Reverse Day 2 (1500 cal goal). Honestly, another untracked day. Broke my fast at dinner with… dinner (chicken parm casserole). I’ve been trying to get used to Lifesum for tracking macros. It’s not a bad app, and I think I’ll get used to it after a while, but MFP was like breathing, and dozens of my recipes were stored there. But if I really had a meet tomorrow, weigh-in would have been this morning, and I would’ve nailed it, and I would’ve been going heavier on the carbs tonight anyway. No workout today, just resting for tomorrow. 

I’m looking forward to crushing some numbers tomorrow. I definitely think I’ve made progress in bench. In May, my form was dismal and I couldn’t get comfortable with getting full-body tension until Brian showed me a different way to position my feet and... yes! My squat progress... meh. I’ll be happy if I can hit the same number I could in May. As I’ve leaned out, my squat seems to have suffered most. But as for my deadlift, I’m really hoping for an increase. I’ve worked hard for it. 

Day 6 (August 3) One-rep max test day!

Wow. Talk about disappointing.

Here were my numbers in May (~138 lb bodyweight):
Squat: 225 lb. 
Bench: 150 lb. 
Deadlift: 265 lb. 

Here were my numbers today, after another 9-week prep block (~130 lb bodyweight):
Squat: 225 lb. (failed 230)
Bench: 150 lb. (failed 155)
Deadlift: Attempted 265 and then 255. I could barely get either of them off the floor an inch. 

So... stayed the same, except for my best lift, which got weaker. 

Oh, gosh. When I struggled with that last 255, I felt like crying. Which would be stupid. I did not cry. But I’m not exactly sure where to go from here. Here are my random thoughts. Am I too old to gain strength? I’ll be 32 this September. Maybe I’ve peaked. If so, I certainly haven’t peaked at a competitive spot. So there won’t be any meet in my future. Still, I can’t say this was wasted effort. It was hard work; it did something. Maybe it kept muscle mass while I leaned out. It wasn’t wasted. Was this week’s PSMF too depleting? I certainly felt good during my workouts. I hardly slept on Thursday night- Will couldn’t sleep and kept panicking, so I laid next to him as he talked to me all night- maybe that caught up with me today (Saturday). I’ve been all over the map emotionally lately; maybe this wasn’t a good time to go for new strength goals. Maybe, maybe, maybe.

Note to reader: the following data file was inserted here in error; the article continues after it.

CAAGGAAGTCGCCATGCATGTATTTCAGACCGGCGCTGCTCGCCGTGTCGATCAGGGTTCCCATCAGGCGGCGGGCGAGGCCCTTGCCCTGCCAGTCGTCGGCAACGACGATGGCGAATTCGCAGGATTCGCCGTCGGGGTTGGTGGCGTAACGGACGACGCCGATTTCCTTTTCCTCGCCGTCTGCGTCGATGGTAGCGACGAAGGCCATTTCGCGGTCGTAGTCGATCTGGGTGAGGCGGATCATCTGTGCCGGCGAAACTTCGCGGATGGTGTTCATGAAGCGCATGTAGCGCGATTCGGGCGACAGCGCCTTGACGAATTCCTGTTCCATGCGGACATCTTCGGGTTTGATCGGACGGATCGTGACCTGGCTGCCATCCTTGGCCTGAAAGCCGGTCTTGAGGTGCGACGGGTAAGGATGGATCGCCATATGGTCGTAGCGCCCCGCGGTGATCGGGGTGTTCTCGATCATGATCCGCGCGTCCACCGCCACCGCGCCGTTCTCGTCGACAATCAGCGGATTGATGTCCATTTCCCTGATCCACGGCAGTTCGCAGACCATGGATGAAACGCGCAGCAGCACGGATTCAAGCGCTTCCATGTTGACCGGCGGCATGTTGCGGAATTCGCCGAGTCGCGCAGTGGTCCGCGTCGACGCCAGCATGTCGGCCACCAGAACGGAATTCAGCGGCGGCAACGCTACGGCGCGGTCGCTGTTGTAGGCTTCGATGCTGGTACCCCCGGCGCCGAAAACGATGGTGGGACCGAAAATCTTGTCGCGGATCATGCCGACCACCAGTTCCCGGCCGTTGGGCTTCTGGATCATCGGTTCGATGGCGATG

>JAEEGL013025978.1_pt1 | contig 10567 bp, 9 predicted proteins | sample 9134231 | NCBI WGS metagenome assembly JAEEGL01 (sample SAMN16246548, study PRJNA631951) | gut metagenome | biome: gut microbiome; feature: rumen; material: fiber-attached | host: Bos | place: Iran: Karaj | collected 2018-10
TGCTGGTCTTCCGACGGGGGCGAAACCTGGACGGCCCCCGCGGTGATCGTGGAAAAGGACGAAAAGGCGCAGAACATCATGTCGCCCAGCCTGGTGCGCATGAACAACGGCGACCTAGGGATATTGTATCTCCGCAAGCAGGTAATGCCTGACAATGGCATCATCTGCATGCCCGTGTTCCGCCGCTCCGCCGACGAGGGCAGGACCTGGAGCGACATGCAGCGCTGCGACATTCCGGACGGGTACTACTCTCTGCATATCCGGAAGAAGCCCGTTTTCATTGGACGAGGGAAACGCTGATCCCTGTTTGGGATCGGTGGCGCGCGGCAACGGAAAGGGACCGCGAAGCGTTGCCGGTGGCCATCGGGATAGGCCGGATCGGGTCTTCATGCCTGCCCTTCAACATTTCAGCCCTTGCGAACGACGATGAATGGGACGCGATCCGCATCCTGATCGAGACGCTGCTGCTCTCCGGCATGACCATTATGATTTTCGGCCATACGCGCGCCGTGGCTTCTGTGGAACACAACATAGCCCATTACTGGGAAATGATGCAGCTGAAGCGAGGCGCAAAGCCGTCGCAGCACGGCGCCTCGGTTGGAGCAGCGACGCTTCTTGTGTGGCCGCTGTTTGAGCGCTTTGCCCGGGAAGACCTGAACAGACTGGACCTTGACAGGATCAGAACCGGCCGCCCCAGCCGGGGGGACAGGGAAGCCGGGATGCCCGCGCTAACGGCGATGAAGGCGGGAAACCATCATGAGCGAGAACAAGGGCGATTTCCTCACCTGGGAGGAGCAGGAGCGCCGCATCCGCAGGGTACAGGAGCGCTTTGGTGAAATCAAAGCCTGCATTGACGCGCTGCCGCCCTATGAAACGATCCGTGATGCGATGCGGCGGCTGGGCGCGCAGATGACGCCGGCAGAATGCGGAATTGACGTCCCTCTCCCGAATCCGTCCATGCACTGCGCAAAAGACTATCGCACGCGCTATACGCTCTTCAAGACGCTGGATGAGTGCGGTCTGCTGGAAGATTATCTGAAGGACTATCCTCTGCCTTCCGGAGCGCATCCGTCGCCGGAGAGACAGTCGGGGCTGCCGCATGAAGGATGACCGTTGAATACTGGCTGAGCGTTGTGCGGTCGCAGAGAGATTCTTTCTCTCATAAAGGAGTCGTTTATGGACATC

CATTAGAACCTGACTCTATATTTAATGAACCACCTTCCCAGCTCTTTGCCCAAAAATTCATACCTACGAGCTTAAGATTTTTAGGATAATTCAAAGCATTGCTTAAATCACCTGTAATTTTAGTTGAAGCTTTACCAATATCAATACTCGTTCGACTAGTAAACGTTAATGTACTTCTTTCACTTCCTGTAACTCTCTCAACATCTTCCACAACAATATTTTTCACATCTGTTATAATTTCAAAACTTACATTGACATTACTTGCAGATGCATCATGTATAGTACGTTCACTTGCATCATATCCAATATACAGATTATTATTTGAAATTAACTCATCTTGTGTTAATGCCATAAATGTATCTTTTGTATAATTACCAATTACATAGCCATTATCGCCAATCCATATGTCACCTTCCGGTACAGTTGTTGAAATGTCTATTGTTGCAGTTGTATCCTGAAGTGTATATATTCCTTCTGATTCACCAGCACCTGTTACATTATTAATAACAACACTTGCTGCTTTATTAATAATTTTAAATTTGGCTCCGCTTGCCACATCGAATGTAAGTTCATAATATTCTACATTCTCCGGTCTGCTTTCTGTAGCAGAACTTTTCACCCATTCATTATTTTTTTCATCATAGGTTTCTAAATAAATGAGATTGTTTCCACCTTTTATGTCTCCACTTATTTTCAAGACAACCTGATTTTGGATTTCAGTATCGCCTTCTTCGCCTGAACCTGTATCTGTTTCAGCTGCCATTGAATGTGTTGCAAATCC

You spend so much time on something and it ends abruptly, without the outcome you expected. That’s life.

I’m going to have to reassess my goals; I don’t want to lose sight of more important things. Fitness should enhance my life, not make me feel like a failure. This wasn’t failure - it was feedback. That’s all. 

Friday, August 2, 2019


We’re pulling slowly out of the library parking lot, and Barrett laments,  “Ohhh, I wish I could look at one of our new library books, but they’re on the floor by my feet.” 

I say, “Go ahead and get them, buddy; I’m not on the road yet.”

“You mean,” he asks incredulously, “to uncklebuck my seatbelt?!”

Later, on the way home from the grocery store, I cheerfully remind them that when we get home, it’s time for haircuts. “Oh mom,” he begs sincerely, “can I please have a beard? Can you please give me a beard?” 

Completely caught off guard, I fumble a bit. Meanwhile, Will is yelling, “You already HAVE a beard!” Barrett’s face is naturally a bit hairy (we call him “our little Esau” behind his back, occasionally), but I don’t want to say something that may inadvertently wound him. 

“Barrett,” I reply, “kids can’t grow beards.” 

“Yes they can!” he retorts. “I saw a kid with a beard, once!”

“Are you sure it was a real beard, and not a costume?” I ask.

“Well I don’t know, maybe it was a costume,” he says. “But Mom, please can I have a beard? I really want one.” 

“Barrett, I can’t give you a beard. Plus... you already kind of have a little bit of a beard, on your sideburns.”

“Yeah I know,” he replies quickly and happily, “but I want it to grow over my nose, like dad’s.”

Lately, the past two mornings, Barrett has been helping Mac out of his crib and bringing him into his own bed to “sleep.” Then he dresses Mac (over his dirty nighttime diaper) in Barrett’s own clothes. Mac has come downstairs in giant clothes, with a matching giant, proud smile. This warms my heart unspeakably, because Barrett LOVES to sleep in, and hates to be bothered in the morning in any way. I certainly  haven’t asked him to get Mac ready in the morning. At all other times of the day, he almost always looks after Mac- he’s done this on his own since Mac was mobile- and the fact that he’s taking on this caretaker role even in the morning, setting aside his own desire to sleep undisturbed, and doing it of his own volition, delights me.